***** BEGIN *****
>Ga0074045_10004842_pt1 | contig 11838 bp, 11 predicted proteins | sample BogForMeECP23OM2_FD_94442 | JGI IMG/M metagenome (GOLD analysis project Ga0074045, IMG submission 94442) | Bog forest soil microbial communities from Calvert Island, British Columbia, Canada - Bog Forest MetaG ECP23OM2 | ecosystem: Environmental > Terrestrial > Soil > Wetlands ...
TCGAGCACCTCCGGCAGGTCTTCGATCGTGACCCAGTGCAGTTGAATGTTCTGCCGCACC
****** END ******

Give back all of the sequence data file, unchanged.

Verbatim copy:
>Ga0074045_10004842_pt1 | contig 11838 bp, 11 predicted proteins | sample BogForMeECP23OM2_FD_94442 | JGI IMG/M metagenome (GOLD analysis project Ga0074045, IMG submission 94442) | Bog forest soil microbial communities from Calvert Island, British Columbia, Canada - Bog Forest MetaG ECP23OM2 | ecosystem: Environmental > Terrestrial > Soil > Wetlands ...
TCGAGCACCTCCGGCAGGTCTTCGATCGTGACCCAGTGCAGTTGAATGTTCTGCCGCACC